By Yaw Tawia
The Ghanaian Times of Tuesday, June 24, 2014 (page 4) carried a report bearing the title “GUTA strikes today”! GUTA is the Ghana Union Traders Association. Its members are traders who deal almost entirely in imported merchandise. This Association has been one of the most vociferous private business associations in Ghana since the return to constitutional rule in 1992. Reading that headline was thus both interesting and alarming. Consequently, one was drawn, inexorably, to pay some attention to the report. The report discloses both interesting and rather worrying information.
The report opens with the declaration that GUTA “…has protested against the influx of foreigners in the retail trade.” Apparently, GUTA has protested in this manner because, being in the retail trade themselves, they feel threatened by the influx of foreigners into the trade. But what is wrong with having foreigners participate in the retail trade of the country? Does this not increase and grow the economy? Would it not increase competition thereby assuming the consumer of a better and fairer buying situation? Is this a reason for GUTA to strike? This policy of keeping foreigners out of our retail trade needs to be revisited. It does not sit well with the global environment in which we are obliged to operate as a country. It is difficult to implement, and enforcement will only result in giving the enforcer a bad name all round.
The report proceeds to state that GUTA attributed the rapid depreciation of the cedi to the country’s inability to retain its hard earned foreign exchange, by allowing the repatriation of huge sums of money by foreigners in retail trading meant for Ghanaians. This is very interesting. The members of GUTA are steeped in importation of goods for sale. Thus even without foreigners, they will have to themselves an open book to spend all our hard earned foreign exchange. None of them does anything directed at earning any foreign exchange at all. They are the ones responsible for the depreciation of the cedi. The suggestion that foreigners are responsible is sheer nonsense, a red herring designed to make the GUTA look good, when in fact they are the very source of the problem they complain of. Is it the case of GUTA that, if somehow foreigners should suddenly disappear from the retail scene, the cedi will suddenly appreciate? Obviously not! Because the reasons for the depreciation of the cedi go beyond the mere fact that foreigners are participating in the retail sector of our economy.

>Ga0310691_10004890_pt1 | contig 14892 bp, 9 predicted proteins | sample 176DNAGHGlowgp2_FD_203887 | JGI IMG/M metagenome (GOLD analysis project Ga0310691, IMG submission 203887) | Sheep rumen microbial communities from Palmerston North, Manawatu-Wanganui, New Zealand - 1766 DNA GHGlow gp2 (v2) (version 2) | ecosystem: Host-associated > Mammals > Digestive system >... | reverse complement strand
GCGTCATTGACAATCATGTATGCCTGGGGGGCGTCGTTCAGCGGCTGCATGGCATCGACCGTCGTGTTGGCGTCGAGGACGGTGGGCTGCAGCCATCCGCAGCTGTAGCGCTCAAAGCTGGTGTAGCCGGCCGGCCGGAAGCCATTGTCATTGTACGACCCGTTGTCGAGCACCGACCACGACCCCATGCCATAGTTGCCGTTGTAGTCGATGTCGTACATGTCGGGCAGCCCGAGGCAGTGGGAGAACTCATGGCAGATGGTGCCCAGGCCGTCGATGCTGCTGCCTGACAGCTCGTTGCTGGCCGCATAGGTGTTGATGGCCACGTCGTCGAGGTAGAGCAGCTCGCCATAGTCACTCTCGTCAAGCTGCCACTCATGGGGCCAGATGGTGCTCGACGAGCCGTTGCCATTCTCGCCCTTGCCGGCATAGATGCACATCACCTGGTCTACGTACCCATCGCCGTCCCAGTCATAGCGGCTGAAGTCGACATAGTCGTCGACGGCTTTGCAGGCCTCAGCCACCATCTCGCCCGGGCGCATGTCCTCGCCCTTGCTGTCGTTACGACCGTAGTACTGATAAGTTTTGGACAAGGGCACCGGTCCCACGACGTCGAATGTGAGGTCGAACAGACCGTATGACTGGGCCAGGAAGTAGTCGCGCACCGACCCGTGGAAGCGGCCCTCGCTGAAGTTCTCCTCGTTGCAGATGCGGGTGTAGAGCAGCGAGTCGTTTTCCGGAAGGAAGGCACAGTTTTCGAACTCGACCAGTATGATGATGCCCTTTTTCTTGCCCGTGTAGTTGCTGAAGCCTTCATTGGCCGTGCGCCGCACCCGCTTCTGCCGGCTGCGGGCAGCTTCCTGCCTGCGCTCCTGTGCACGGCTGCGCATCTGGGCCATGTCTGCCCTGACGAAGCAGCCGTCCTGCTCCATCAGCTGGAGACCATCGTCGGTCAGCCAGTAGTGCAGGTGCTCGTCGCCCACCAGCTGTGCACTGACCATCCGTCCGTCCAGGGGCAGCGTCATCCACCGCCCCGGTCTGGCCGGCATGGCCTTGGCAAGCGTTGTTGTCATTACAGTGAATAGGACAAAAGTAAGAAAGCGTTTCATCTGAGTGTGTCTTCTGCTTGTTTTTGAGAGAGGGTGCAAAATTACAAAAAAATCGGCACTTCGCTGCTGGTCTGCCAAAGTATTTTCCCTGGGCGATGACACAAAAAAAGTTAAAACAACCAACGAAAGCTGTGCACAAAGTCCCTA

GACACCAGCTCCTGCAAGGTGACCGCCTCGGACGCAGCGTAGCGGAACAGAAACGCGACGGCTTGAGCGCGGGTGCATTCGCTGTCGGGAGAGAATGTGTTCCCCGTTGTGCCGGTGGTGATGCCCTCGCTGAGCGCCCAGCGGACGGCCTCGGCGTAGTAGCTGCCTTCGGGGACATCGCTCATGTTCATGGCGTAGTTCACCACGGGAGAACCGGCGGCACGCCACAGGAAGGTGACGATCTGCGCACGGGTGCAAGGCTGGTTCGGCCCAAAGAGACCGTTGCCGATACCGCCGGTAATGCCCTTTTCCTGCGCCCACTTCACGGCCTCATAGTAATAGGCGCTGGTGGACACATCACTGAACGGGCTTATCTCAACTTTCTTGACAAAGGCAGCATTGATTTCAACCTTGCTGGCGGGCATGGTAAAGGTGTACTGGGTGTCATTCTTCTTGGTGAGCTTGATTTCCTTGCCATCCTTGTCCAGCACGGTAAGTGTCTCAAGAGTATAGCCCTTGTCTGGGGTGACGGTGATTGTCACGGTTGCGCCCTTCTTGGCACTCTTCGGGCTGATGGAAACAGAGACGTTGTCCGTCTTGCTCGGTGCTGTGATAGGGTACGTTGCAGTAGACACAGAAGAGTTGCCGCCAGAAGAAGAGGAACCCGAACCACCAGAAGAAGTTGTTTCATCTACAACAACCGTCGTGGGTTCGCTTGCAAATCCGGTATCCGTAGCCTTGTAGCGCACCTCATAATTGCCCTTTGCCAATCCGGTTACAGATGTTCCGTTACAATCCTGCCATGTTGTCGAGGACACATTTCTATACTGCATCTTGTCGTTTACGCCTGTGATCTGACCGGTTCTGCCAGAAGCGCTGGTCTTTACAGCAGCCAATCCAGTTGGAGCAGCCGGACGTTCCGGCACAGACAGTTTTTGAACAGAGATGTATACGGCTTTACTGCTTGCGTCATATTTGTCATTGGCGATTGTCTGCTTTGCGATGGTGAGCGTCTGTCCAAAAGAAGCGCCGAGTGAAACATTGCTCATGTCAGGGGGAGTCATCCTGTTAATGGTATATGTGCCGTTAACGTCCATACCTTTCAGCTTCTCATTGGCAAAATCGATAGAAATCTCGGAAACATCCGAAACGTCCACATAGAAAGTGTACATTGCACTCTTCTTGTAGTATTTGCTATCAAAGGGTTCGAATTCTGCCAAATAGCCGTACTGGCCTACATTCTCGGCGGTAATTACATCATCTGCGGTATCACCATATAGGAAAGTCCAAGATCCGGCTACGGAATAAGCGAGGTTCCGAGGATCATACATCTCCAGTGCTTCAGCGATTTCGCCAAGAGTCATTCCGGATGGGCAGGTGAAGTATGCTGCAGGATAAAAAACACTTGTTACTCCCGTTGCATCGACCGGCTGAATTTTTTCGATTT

The sheer naivety exhibited by GUTA and many seemingly knowledgeable people in this country about the depreciation of the cedi is sometimes eye-watering. It must be understood that the value of the cedi vis-à-vis other currencies is mostly the outcome of supply and demand relationships. Thus, in simple terms, anytime the demand goes up without a corresponding increase in supply, then the price should be expected to increase. The reverse is also true. So, if we have a situation where an important trade association such as GUTA apply all their skills to the importation of merchandise for sale without given any thought to diverting some of their energies to exports, only to turn round to find scapegoats in the government and foreigners, is sad. Worse still is when a group of politicians in government, contrive to hoodwink the whole country into thinking that they could defy the laws of gravity and somehow make the cedi equivalent to the dollar in value is just mind boggling. In fact it is nothing short of a gargantuan fraud on the good people of the country. Sadly, GUTA has fallen so badly into this trap that they now think this make believe world is the real world. Alice in Wonderland indeed!
This is why it is odd, very odd, for GUTA to direct “…all traders within the Accra and Kumasi metropolis to close all shops from today to Friday, June 27 in protest against the influx of these foreigners..” What will this achieve beyond the nuisance value? After all, it is not all retailers who are members of the GUTA. What will happen if they go ahead to open their shops? By the way, is this association real? Is it legitimate? What is its incorporation status? Who are its members? What is its governance structure and arrangements? How do its leaders gain office and what is the tenure of office? Do their members pay any fees or subscriptions? Are there any audited reports? We have to be curious about the bona fides of organizations and people who claim to be speaking for us or for large groups, shouldn’t we?